The Mesmerizing Art of Fred Tomaselli
by Laura Heyrman
“I want people to get lost in the work. I want to seduce people into it and I want people to escape inside the world of the work.”
Enter the mysterious, mesmerizing worlds of Fred Tomaselli (American, b. 1956). Tomaselli is best known for colorful multimedia works covered in a layer of clear resin; his collaged paintings have included over-the-counter and prescription medications, medicinal herbs and other organic materials, and realistic printed images. The resulting works create intensely detailed images that draw the viewer closer and closer until they are, as the artist wishes, lost in the art.
Tomaselli gained notice in the 1990s for his collages containing arrangements of colorful pills. Of works like 49 Palms Oasis (1995) and Echo, Wow and Flutter (2000), the artist said “These chemical cocktails can no longer reach the brain through the bloodstream and must take a different route to altering perception. In my work, they travel to the brain through the eyes.”
In the early 2000s, the human figure, often comprised of collaged images of internal organs, muscles, veins, and nerves, began to appear in Tomaselli’s works. While many body parts are correctly located, others are misplaced surrealistically, such as the eyes by the left knee of the figure in Field Guides (2003). The artist has spoken of his interest in utopias and dystopias and the worlds Tomaselli creates in works like Field Guides challenge the viewer to decide whether they are looking at a utopian vision or a dystopian one.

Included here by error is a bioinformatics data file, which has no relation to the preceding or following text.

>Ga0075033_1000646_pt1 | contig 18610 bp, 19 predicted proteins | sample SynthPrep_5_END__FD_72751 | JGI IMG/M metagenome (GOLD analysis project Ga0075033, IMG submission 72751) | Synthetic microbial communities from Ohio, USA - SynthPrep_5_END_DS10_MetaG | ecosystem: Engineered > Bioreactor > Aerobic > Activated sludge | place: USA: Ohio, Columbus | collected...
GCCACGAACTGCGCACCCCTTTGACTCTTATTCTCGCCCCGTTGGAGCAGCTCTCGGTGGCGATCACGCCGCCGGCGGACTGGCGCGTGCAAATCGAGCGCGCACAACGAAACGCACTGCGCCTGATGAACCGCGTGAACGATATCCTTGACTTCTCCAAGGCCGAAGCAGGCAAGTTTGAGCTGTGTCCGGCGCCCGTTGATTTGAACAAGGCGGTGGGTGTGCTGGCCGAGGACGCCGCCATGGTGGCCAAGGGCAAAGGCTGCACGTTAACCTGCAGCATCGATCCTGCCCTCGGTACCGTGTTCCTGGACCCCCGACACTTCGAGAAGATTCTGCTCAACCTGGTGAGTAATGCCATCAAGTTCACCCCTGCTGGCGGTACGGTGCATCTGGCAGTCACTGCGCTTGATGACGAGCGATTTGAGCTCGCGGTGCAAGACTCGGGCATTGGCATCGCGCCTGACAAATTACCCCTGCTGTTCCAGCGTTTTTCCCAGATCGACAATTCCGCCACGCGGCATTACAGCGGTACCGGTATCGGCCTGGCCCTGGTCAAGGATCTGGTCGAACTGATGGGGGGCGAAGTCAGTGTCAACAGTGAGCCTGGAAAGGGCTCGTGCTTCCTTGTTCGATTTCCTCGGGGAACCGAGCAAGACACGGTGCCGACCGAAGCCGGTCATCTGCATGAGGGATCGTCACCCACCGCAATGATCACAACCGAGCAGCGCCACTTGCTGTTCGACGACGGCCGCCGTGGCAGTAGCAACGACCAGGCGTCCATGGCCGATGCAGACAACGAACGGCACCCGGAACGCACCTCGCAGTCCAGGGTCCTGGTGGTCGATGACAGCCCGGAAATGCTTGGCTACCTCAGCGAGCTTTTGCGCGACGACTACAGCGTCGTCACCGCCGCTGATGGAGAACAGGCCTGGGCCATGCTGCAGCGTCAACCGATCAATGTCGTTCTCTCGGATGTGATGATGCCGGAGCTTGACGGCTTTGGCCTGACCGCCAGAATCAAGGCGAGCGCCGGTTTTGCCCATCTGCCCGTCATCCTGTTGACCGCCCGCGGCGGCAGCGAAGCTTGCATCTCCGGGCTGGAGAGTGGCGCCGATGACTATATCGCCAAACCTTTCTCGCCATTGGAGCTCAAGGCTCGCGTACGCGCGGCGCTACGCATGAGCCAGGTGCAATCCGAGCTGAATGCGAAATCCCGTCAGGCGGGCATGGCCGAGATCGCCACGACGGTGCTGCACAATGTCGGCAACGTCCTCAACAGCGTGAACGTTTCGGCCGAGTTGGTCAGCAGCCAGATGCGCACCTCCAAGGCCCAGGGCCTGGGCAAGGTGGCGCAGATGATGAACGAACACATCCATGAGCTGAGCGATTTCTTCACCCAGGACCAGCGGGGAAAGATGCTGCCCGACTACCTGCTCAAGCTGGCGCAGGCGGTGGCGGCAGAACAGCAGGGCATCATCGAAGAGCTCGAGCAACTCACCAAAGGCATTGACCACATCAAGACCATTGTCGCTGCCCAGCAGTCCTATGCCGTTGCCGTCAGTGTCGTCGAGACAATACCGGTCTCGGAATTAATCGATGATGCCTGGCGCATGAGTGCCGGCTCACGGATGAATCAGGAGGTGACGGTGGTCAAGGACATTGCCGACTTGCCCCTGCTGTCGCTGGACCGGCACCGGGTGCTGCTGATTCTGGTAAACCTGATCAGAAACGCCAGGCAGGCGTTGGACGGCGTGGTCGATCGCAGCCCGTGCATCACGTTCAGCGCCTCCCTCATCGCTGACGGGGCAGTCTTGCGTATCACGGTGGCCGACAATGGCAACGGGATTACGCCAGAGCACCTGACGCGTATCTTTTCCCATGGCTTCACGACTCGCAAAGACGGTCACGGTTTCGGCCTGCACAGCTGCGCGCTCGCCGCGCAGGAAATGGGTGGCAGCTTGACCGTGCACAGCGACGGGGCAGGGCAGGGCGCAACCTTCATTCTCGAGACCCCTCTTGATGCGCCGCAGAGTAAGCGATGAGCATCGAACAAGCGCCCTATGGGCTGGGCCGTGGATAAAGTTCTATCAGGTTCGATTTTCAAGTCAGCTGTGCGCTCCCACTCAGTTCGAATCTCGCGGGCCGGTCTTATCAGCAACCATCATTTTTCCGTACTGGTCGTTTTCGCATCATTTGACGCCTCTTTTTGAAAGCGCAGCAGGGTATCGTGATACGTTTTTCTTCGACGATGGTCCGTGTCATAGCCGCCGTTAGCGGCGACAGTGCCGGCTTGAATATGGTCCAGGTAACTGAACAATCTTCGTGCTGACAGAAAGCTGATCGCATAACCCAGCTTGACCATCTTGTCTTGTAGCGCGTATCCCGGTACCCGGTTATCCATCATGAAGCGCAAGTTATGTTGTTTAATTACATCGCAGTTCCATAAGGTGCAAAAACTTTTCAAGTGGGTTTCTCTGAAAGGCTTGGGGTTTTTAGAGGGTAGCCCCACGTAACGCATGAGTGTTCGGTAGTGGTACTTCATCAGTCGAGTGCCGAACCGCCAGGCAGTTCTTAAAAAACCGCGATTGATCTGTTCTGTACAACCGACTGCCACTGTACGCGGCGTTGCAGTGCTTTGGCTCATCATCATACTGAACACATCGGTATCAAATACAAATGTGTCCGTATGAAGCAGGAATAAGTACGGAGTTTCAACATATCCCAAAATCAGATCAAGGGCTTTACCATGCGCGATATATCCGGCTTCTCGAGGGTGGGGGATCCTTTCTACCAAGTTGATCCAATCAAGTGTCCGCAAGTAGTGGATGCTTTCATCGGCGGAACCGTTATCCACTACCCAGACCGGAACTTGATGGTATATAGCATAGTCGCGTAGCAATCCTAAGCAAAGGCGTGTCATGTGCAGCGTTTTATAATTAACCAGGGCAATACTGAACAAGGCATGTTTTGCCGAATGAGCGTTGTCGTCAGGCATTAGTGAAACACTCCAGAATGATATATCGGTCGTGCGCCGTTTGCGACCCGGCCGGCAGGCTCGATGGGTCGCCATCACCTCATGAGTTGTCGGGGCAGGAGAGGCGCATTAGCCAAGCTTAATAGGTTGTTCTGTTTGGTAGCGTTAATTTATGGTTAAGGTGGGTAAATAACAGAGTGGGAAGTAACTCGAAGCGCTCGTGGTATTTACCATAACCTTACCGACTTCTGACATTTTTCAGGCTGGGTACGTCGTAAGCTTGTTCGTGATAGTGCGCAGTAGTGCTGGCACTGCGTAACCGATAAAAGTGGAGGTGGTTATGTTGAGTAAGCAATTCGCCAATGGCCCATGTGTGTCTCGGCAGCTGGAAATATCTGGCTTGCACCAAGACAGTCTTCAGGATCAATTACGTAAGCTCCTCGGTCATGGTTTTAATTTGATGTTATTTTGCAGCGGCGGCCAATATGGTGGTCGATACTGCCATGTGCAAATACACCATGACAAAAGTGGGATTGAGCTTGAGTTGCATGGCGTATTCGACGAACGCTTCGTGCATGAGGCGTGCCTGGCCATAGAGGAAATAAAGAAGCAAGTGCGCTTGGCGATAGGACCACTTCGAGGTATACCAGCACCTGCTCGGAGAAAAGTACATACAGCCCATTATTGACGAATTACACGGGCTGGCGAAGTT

Tomaselli’s work has attracted several musical acts to collaborate with him on their album art. The cover of Laura Cantrell’s Humming By the Flowered Vine (2005) includes one the recurring themes of Tomaselli’s works, the natural world, especially the world of birds. “I throw all of my obsessions and loves into the work, and I try not to be too embarrassed about any of it. I love nature, I love gardening, I love watching birds, and all of that gets into the work.”
In 2005 Tomaselli began using the front page of the New York Times as a base for painted and collaged works. These works have also been reproduced in limited print editions. The Covid-19 emergency inspired March 16, 2020 (2020), the first work the artist created during quarantine and of it he said, “This woman is walking into the unknown. I wanted to make her really stark and make her really isolated, but I also wanted to talk about hope.”
In his most recent works, strings of text taken from newspapers have been introduced to Tomaselli’s collages. Though quite legible to the viewer, they are taken out of context so that their original meaning is lost, a practice reminiscent of Dada and Surrealist artists' fragmentation of the real world to create new, and sometimes disconcerting, realities. “There’s this smashing together of these two realities. The wondrousness of nature and the wondrousness of life, the kind of cosmic quality of the essential mysteries of life, and this other thing – this calamity that is going on that is cultural and man-made and media driven.”
Enjoy this trip through a some of the mind-bending, thought-provoking creations of Fred Tomaselli. If a caption overlaps the image, click on the image to close the caption.